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PhoulBallz Interview: Top Phils Draft Pick Aaron Nola

Aaron Nola, image- Tug Haines
The Phillies' top pick from this year's draft, righty hurler Aaron Nola, has looked very good in the early stages of his pro career. In nine games combined in the minors, the 21-year-old LSU product sports a 3-3 record with a 3.35 ERA while striking out 36 batters and walking seven in 40 1/3 innings.

Over the weekend, I spoke with Nola, who was recently promoted to Double-A Reading, about his draft experience, the possibility of being shut down before season's end, the transition from college to the pro's, looking up to his brother Austin and more. Read ahead for that full interview.

-What was your draft experience like? How did you celebrate?

We had a party over at LSU in our lounge and it was a bunch of family and some friends over there. We had about 100 people actually, so it was pretty big. It was fun. It was a fun time and it's definitely something I'm going to remember for the rest of my life. The draft and getting picked early by the Phillies.

-How do you think pitching at LSU prepared you for your transition to the minor leagues?

It prepared me, man. I'm glad I went to LSU. I matured more. I matured on the field. Also my physical and mental ability rose up in college, you know, you see a lot of older guys that I'm playing against right now, 23 to 26 year old guys, and I feel like a lot of the guys I played against in college are in high A. I haven't seen too many in Double-A, but I saw a lot of guys down in Clearwater that I played against one, two or three years in college.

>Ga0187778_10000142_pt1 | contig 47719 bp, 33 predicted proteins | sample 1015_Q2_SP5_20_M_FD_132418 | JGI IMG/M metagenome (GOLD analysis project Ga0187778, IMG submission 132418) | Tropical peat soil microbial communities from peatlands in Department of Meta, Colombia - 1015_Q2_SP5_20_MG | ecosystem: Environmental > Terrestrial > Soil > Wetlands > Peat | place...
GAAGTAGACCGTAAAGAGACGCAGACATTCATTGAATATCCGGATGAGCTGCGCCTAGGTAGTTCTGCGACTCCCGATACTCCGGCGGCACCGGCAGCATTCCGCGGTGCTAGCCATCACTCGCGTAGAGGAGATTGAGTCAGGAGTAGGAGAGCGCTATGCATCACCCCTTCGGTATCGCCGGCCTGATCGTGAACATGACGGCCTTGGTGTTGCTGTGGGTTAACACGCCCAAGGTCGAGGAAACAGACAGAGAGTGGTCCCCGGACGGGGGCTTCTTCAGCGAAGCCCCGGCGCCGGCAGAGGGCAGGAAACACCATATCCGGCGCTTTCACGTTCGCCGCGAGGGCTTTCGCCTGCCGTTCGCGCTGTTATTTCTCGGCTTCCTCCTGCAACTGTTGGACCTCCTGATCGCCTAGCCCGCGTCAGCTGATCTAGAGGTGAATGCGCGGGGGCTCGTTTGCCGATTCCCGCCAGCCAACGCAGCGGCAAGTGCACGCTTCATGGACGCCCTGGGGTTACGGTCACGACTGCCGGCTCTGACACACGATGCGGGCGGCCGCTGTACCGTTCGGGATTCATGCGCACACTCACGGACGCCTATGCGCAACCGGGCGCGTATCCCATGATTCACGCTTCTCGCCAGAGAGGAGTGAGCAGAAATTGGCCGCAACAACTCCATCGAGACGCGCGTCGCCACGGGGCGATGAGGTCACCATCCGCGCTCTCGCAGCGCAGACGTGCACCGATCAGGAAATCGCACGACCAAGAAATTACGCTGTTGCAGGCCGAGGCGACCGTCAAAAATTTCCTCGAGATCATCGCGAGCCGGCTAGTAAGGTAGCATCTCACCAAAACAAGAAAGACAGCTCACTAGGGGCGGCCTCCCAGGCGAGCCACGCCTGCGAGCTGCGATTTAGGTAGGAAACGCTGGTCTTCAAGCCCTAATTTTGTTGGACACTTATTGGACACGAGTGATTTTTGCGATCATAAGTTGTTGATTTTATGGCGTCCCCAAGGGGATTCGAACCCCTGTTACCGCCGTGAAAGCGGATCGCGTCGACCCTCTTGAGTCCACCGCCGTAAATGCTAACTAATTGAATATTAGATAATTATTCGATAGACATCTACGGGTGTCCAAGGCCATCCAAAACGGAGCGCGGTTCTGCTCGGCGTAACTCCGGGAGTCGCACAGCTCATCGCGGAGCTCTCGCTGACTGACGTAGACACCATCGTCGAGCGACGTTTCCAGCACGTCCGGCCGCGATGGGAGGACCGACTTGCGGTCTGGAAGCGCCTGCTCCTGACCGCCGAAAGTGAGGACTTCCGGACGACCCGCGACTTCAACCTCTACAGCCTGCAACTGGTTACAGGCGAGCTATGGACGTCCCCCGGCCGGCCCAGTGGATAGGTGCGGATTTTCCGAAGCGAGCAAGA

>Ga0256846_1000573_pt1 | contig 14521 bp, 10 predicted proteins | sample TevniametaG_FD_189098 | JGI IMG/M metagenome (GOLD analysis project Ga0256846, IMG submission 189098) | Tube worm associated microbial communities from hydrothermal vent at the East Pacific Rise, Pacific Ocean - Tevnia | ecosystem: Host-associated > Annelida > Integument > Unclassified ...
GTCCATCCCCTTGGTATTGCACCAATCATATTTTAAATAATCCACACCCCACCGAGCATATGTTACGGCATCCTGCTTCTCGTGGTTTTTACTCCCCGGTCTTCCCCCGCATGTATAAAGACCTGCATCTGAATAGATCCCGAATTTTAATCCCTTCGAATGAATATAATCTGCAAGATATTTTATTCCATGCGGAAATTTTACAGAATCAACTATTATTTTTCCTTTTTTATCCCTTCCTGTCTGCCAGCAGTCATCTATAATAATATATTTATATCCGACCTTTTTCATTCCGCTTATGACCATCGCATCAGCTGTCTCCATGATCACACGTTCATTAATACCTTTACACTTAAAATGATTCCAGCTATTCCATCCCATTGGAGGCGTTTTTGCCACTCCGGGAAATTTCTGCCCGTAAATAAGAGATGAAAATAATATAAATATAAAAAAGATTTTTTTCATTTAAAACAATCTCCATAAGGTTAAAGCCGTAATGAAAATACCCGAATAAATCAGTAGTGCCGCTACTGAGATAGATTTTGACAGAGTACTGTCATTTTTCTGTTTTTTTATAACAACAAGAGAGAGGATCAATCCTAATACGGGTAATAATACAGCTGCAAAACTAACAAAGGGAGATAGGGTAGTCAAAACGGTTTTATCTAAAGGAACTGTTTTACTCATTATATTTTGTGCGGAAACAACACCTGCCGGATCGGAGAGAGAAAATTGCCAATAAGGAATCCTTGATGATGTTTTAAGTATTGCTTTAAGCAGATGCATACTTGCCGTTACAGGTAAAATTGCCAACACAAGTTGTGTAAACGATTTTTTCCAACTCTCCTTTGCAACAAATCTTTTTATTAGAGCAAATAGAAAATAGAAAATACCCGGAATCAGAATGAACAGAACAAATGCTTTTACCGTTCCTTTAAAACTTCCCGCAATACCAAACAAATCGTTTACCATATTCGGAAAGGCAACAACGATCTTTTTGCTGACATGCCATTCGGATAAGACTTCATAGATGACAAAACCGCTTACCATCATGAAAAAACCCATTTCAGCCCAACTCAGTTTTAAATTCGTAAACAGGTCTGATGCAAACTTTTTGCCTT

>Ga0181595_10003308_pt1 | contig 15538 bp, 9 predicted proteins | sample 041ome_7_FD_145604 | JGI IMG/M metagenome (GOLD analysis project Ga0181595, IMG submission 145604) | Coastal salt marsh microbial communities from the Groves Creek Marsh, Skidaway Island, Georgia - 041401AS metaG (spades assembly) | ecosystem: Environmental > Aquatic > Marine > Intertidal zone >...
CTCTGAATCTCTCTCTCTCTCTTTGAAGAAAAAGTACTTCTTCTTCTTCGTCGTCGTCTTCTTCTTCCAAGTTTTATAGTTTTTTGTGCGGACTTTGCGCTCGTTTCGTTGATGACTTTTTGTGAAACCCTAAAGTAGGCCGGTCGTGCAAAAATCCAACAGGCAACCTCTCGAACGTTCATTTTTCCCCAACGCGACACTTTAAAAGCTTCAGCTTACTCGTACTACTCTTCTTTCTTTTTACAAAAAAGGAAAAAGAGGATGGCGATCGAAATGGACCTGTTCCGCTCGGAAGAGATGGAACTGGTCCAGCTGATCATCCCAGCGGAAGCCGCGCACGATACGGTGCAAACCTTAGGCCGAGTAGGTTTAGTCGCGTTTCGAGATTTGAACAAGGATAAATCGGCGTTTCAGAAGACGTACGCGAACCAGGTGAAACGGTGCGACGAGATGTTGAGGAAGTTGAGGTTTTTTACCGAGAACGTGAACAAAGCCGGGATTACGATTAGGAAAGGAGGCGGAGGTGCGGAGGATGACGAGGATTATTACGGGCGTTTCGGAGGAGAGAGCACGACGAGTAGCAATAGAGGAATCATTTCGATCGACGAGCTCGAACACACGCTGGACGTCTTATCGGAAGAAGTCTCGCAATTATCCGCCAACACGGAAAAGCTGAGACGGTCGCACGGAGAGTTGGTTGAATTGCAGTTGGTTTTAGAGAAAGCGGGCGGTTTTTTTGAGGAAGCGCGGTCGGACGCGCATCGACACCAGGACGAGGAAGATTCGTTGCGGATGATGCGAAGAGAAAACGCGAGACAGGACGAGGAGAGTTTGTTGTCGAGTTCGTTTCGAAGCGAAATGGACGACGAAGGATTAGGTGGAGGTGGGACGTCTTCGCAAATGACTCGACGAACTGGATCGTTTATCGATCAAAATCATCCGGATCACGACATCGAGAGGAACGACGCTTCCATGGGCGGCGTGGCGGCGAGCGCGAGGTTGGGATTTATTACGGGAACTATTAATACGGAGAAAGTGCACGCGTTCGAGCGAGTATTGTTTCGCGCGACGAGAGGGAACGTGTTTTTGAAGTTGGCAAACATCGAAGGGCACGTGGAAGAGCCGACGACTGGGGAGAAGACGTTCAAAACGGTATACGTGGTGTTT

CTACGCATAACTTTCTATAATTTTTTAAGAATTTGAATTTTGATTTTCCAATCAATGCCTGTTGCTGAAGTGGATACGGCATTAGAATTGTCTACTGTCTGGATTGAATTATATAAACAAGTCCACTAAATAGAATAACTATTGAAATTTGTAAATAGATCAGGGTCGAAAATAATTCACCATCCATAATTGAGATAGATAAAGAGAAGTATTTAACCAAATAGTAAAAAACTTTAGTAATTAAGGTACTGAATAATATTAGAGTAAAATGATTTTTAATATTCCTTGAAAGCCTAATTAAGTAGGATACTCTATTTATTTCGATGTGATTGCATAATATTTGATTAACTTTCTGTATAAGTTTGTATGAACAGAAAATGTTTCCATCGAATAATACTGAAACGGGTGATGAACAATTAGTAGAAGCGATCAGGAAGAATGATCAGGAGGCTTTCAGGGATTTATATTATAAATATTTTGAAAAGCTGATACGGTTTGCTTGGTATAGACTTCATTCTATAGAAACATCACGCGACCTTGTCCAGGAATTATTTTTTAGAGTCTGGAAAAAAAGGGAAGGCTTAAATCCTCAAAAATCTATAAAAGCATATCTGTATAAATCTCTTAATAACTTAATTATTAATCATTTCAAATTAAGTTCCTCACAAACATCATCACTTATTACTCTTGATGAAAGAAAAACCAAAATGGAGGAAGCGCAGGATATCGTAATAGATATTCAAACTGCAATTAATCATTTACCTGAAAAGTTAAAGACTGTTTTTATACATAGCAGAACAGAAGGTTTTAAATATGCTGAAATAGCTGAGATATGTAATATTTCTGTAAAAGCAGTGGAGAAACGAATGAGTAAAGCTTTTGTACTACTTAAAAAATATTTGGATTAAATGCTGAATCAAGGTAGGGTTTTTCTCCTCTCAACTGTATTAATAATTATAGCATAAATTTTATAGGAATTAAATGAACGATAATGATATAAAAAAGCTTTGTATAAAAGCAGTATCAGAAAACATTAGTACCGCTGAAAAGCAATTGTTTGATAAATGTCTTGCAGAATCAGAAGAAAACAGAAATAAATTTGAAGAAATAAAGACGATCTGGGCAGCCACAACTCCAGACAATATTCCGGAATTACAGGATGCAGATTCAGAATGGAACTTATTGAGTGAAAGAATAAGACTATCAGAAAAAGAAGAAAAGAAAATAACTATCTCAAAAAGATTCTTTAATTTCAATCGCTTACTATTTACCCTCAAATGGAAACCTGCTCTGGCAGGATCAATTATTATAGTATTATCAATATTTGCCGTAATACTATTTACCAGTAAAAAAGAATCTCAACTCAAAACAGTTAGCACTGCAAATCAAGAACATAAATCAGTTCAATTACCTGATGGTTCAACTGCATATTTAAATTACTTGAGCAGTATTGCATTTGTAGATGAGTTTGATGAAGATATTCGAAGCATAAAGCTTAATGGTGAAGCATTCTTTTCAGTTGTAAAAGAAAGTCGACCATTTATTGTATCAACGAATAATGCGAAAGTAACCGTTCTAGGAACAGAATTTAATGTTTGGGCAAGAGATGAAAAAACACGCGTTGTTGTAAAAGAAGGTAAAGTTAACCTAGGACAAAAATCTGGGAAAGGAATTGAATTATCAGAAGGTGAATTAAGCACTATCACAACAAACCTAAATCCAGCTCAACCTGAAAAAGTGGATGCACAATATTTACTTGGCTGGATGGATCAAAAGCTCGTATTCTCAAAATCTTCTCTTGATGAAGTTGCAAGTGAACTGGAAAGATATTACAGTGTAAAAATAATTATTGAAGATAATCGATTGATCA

-When you were drafted there were experts that asserted you'd be one of the first players out of this year's draft to reach the majors. What does that type of forecast mean to you?

It's good to me that they have that much confidence in me. I'm just going to try to work my hardest to move up each level, but I'm focused on Double-A right now and, you know, where ever that takes me, that takes me. I'm just focused on each start here right now, trying to get better each start.

-Has the transition from college to being a professional pitcher been what you expected?

I knew it wasn't going to be easy. I knew it wasn't going to be a breeze. It was different in college. Things change. You get your new teams, new hitters, new everything. New fans, new crowd, different levels, you know, you got bigger crowds, smaller crowds. In college, we always had a big crowd. That's my biggest adjustment right now is moving levels and meeting people. I'm meeting a lot of guys with each club and they give me a lot of tips, a lot of older guys that I can take tips from.

-What are your thoughts on the coaches here in the Phils' organization thus far?

I'm anxious to work with them more and more as this season goes on and as this season finishes and then next year. That's another big thing, as you move levels you meet new guys and you meet new coaches, new strength coaches and new trainers. You've just got to take everything, all the tips they bring you and you put them all together.

-Some people suspect that the Phillies may wish for you to stop pitching before the end of the season to limit your workload. If that's the case, would you be on board with that decision and how much input do you think you'd have?

If they want me to go three more starts, 170 innings, that's fine with me. I can do it. But, you know, whatever (the Phillies) want me to do, I'm going to agree with them and I'm right with them on their decisions.

-Who were some of your favorite players to watch as you were growing up?

I just like watching a lot of pitchers, a lot of baseball and a lot of games with my brother, he's a couple years older than me and he's played ball a little longer than I have, so I watched a lot of his games, but, you know, Pedro Martinez is one guy that I liked. I watched a lot of videos with him and then Mike Leake. We're kind of similar guys, he has my kind of arm slot, so I kind of pick items from them and add them into my arsenal, stuff like that. But at the end of the day, I'm myself. I go out each time and do my thing, do what I know and what I can do.

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